Energy efficiency also enjoys bipartisan support. The legislation establishing the federal efficiency program was signed by President Ronald Reagan, a GOP icon, and the standards saved consumers $63 billion on their utility bills in 2015 alone and kept 2.6 billion tons of carbon pollution out of the atmosphere. Last year, lawmakers in often gridlocked Congress overcame partisan differences to pass the Energy Efficiency Improvement Act.

States, Cities and Business Can and Will Lead

While Congress and federal agencies like the Department of Energy play an important role in crafting clean energy policy and can help accelerate or slow clean energy progress, most clean energy decisions are actually crafted at the state level. Under our system of co-operative federalism, state lawmakers and utility regulators are charged with making decisions about what the energy mix in each state will be and how much will be invested in energy efficiency and renewable energy.

As a result, 29 states and the District of Columbia have established their own state-level renewable energy requirements, known as renewable portfolio standards. California and New York have committed to get 50 percent of their electricity from renewables by 2030. Oregon has set a goal of 50 percent by 2040. Vermont committed to get 75 percent of its electricity from renewables by 2032, and Hawaii promises a full 100 percent by 2045. The election can’t change this: each state makes its own decisions on renewable energy, independent of the federal government.

States are also been leading on climate action, through regional approaches like the Northeast nine-state Regional Greenhouse Gas Initiative, which is poised for extension and strengthening, and California’s groundbreaking all-sector carbon reduction program.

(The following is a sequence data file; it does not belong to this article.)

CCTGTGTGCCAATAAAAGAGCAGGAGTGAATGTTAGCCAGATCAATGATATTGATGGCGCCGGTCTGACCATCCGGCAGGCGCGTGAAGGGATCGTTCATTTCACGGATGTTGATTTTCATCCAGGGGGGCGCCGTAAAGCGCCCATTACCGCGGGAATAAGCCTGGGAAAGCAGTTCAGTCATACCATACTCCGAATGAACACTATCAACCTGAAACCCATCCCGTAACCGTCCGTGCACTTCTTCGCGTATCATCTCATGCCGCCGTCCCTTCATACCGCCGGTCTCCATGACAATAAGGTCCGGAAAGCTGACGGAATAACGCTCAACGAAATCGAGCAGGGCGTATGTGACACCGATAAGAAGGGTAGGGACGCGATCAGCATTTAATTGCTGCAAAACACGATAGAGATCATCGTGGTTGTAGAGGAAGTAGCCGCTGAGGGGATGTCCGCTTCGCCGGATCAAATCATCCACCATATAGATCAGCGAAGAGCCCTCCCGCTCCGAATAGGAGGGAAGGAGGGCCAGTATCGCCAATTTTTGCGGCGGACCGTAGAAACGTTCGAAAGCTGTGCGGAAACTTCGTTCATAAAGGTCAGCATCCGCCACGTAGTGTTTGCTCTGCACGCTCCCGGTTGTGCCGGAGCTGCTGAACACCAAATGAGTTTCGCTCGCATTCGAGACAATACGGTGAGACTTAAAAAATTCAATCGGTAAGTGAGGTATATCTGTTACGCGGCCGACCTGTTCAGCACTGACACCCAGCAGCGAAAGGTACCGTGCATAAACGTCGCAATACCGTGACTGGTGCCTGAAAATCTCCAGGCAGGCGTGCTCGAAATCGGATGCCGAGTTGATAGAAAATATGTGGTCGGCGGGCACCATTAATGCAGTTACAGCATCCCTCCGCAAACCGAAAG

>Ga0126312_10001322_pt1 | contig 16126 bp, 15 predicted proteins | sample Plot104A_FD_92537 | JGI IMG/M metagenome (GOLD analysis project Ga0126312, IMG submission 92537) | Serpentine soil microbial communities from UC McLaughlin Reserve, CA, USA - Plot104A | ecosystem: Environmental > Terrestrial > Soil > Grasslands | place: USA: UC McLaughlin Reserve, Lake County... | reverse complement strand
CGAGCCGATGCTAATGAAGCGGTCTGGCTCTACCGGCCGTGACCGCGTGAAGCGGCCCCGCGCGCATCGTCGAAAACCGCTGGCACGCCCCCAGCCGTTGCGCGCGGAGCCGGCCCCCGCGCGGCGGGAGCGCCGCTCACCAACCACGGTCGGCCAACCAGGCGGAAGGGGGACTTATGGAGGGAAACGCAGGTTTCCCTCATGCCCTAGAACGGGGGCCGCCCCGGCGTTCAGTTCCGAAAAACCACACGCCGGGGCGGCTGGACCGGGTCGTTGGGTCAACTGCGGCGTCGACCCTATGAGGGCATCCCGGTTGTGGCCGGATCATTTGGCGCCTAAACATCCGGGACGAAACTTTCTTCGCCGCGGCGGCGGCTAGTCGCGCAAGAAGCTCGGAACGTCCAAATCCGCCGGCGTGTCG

Cities are also leading the way. A group of 39 mayors warned in a recent letter to President-elect Trump that climate change could cost the U.S. economy $500 billion annually by 2050 and urged him to "lead us in expanding the renewable energy sources we need to achieve energy security, address climate change and spark a new manufacturing, energy and construction boom in America." And the City Energy Project, an innovative initiative of NRDC and IMT, is now working to improve building efficiency in 20 cities across the United States.

An ever-growing number of businesses also are joining the clean energy stampede because of the business opportunities created by clean energy investment and the dangers to the U.S. economy from failing to confront catastrophic climate change. 

After the election, 365 businesses and investors wrote Trump warning that failure to transition to a clean-energy economy would put American prosperity at risk. A number of big-name businesses are working to achieve 100 percent renewables in their U.S. or global operations.

We Still Need Federal Leadership

But make no mistake, we still need federal policy to move us forward on climate and clean energy at the scale and speed that is required to meet our climate goals. We need the Clean Power Plan more than ever. We need to maintain the important tax policies that have helped to drive clean energy forward. And we need the federal government to move forward to make our cars and vehicles more efficient. 

If the president-elect and the new Republican-controlled Congress try to push a dirty energy agenda that puts climate progress at risk and attempt to put the brakes on clean energy, NRDC will stand up for what we believe in. We’ll stand up to protect our environment and health. We’ll stand up for our children’s future. And we’ll continue to forge ahead with progress on climate and clean energy at the state level until the United States is ready to lead again.

About the Authors

Kit Kennedy

Director, Energy & Transportation program

Roland Hwang

Director, Energy & Transportation program